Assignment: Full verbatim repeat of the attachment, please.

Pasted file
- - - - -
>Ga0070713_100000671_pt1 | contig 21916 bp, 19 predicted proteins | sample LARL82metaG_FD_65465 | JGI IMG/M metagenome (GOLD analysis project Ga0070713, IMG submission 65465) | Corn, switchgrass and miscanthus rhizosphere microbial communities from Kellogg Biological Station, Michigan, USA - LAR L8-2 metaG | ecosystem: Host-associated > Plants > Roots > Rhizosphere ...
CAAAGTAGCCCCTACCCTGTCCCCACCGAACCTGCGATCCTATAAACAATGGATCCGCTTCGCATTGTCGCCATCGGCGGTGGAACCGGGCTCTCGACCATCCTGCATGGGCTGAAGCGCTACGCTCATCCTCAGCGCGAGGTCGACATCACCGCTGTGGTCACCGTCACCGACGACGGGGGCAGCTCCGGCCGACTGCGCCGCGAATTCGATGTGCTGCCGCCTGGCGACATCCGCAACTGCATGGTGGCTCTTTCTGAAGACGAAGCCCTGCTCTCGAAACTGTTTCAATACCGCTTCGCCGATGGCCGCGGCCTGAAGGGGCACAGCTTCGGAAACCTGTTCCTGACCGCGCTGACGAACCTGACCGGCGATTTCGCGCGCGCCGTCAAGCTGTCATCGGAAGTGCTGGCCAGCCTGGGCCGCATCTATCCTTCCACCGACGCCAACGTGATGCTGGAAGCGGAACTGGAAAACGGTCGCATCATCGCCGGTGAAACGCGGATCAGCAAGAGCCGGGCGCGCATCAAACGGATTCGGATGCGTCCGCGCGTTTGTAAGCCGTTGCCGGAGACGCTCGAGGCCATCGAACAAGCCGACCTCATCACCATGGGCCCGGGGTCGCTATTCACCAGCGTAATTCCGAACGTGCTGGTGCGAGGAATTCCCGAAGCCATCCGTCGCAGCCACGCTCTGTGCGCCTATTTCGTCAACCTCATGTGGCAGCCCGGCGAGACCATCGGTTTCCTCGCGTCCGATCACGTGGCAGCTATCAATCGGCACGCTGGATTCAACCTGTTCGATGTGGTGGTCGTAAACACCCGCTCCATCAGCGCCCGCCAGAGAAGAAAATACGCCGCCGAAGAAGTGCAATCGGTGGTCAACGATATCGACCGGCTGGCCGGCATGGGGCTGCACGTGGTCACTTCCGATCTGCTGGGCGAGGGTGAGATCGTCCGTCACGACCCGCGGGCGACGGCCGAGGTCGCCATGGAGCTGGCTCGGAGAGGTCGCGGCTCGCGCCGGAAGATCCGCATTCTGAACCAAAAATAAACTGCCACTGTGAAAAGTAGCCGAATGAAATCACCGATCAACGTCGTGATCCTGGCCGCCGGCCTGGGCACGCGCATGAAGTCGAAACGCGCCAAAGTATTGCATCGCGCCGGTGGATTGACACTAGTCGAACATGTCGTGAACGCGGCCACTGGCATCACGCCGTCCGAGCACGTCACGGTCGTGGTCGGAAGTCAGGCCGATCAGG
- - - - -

>Ga0070713_100000671_pt1 | contig 21916 bp, 19 predicted proteins | sample LARL82metaG_FD_65465 | JGI IMG/M metagenome (GOLD analysis project Ga0070713, IMG submission 65465) | Corn, switchgrass and miscanthus rhizosphere microbial communities from Kellogg Biological Station, Michigan, USA - LAR L8-2 metaG | ecosystem: Host-associated > Plants > Roots > Rhizosphere ...
CAAAGTAGCCCCTACCCTGTCCCCACCGAACCTGCGATCCTATAAACAATGGATCCGCTTCGCATTGTCGCCATCGGCGGTGGAACCGGGCTCTCGACCATCCTGCATGGGCTGAAGCGCTACGCTCATCCTCAGCGCGAGGTCGACATCACCGCTGTGGTCACCGTCACCGACGACGGGGGCAGCTCCGGCCGACTGCGCCGCGAATTCGATGTGCTGCCGCCTGGCGACATCCGCAACTGCATGGTGGCTCTTTCTGAAGACGAAGCCCTGCTCTCGAAACTGTTTCAATACCGCTTCGCCGATGGCCGCGGCCTGAAGGGGCACAGCTTCGGAAACCTGTTCCTGACCGCGCTGACGAACCTGACCGGCGATTTCGCGCGCGCCGTCAAGCTGTCATCGGAAGTGCTGGCCAGCCTGGGCCGCATCTATCCTTCCACCGACGCCAACGTGATGCTGGAAGCGGAACTGGAAAACGGTCGCATCATCGCCGGTGAAACGCGGATCAGCAAGAGCCGGGCGCGCATCAAACGGATTCGGATGCGTCCGCGCGTTTGTAAGCCGTTGCCGGAGACGCTCGAGGCCATCGAACAAGCCGACCTCATCACCATGGGCCCGGGGTCGCTATTCACCAGCGTAATTCCGAACGTGCTGGTGCGAGGAATTCCCGAAGCCATCCGTCGCAGCCACGCTCTGTGCGCCTATTTCGTCAACCTCATGTGGCAGCCCGGCGAGACCATCGGTTTCCTCGCGTCCGATCACGTGGCAGCTATCAATCGGCACGCTGGATTCAACCTGTTCGATGTGGTGGTCGTAAACACCCGCTCCATCAGCGCCCGCCAGAGAAGAAAATACGCCGCCGAAGAAGTGCAATCGGTGGTCAACGATATCGACCGGCTGGCCGGCATGGGGCTGCACGTGGTCACTTCCGATCTGCTGGGCGAGGGTGAGATCGTCCGTCACGACCCGCGGGCGACGGCCGAGGTCGCCATGGAGCTGGCTCGGAGAGGTCGCGGCTCGCGCCGGAAGATCCGCATTCTGAACCAAAAATAAACTGCCACTGTGAAAAGTAGCCGAATGAAATCACCGATCAACGTCGTGATCCTGGCCGCCGGCCTGGGCACGCGCATGAAGTCGAAACGCGCCAAAGTATTGCATCGCGCCGGTGGATTGACACTAGTCGAACATGTCGTGAACGCGGCCACTGGCATCACGCCGTCCGAGCACGTCACGGTCGTGGTCGGAAGTCAGGCCGATCAGG